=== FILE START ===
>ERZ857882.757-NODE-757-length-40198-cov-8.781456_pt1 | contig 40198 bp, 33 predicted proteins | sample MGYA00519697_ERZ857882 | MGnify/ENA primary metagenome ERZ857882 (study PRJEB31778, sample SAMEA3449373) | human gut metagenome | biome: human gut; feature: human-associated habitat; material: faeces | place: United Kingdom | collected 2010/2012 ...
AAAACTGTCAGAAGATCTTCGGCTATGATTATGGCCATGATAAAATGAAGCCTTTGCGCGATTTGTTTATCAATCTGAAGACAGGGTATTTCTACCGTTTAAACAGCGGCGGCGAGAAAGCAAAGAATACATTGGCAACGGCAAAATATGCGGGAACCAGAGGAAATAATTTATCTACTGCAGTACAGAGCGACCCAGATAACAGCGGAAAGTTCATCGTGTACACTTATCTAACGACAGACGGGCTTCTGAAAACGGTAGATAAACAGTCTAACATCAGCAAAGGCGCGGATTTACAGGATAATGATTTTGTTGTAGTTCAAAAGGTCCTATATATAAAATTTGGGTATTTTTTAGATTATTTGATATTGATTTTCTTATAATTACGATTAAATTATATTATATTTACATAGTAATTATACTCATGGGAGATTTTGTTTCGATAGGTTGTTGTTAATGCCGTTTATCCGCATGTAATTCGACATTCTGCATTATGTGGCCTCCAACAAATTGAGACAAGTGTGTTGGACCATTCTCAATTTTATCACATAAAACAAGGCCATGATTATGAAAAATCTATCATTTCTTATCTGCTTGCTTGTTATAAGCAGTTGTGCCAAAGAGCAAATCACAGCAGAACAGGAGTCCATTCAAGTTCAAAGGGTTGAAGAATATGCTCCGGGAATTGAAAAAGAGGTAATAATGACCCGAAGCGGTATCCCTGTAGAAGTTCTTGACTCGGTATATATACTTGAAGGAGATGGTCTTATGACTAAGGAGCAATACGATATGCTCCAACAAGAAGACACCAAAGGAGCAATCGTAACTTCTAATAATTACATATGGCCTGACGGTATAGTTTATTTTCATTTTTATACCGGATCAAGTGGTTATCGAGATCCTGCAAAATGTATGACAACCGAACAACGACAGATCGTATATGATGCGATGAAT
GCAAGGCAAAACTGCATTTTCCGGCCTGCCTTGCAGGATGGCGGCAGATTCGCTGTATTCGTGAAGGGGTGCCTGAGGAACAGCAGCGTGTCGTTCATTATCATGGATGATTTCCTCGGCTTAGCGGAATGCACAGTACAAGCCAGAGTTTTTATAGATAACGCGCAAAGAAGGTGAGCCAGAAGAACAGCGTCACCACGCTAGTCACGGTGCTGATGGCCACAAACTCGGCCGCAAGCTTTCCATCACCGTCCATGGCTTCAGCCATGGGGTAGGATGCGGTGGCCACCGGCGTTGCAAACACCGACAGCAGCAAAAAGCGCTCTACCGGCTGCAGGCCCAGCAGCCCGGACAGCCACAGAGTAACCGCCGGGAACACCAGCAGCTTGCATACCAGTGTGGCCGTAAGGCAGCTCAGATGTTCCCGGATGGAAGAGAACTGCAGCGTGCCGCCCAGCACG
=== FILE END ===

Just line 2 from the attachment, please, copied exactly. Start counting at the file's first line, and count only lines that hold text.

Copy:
AAAACTGTCAGAAGATCTTCGGCTATGATTATGGCCATGATAAAATGAAGCCTTTGCGCGATTTGTTTATCAATCTGAAGACAGGGTATTTCTACCGTTTAAACAGCGGCGGCGAGAAAGCAAAGAATACATTGGCAACGGCAAAATATGCGGGAACCAGAGGAAATAATTTATCTACTGCAGTACAGAGCGACCCAGATAACAGCGGAAAGTTCATCGTGTACACTTATCTAACGACAGACGGGCTTCTGAAAACGGTAGATAAACAGTCTAACATCAGCAAAGGCGCGGATTTACAGGATAATGATTTTGTTGTAGTTCAAAAGGTCCTATATATAAAATTTGGGTATTTTTTAGATTATTTGATATTGATTTTCTTATAATTACGATTAAATTATATTATATTTACATAGTAATTATACTCATGGGAGATTTTGTTTCGATAGGTTGTTGTTAATGCCGTTTATCCGCATGTAATTCGACATTCTGCATTATGTGGCCTCCAACAAATTGAGACAAGTGTGTTGGACCATTCTCAATTTTATCACATAAAACAAGGCCATGATTATGAAAAATCTATCATTTCTTATCTGCTTGCTTGTTATAAGCAGTTGTGCCAAAGAGCAAATCACAGCAGAACAGGAGTCCATTCAAGTTCAAAGGGTTGAAGAATATGCTCCGGGAATTGAAAAAGAGGTAATAATGACCCGAAGCGGTATCCCTGTAGAAGTTCTTGACTCGGTATATATACTTGAAGGAGATGGTCTTATGACTAAGGAGCAATACGATATGCTCCAACAAGAAGACACCAAAGGAGCAATCGTAACTTCTAATAATTACATATGGCCTGACGGTATAGTTTATTTTCATTTTTATACCGGATCAAGTGGTTATCGAGATCCTGCAAAATGTATGACAACCGAACAACGACAGATCGTATATGATGCGATGAAT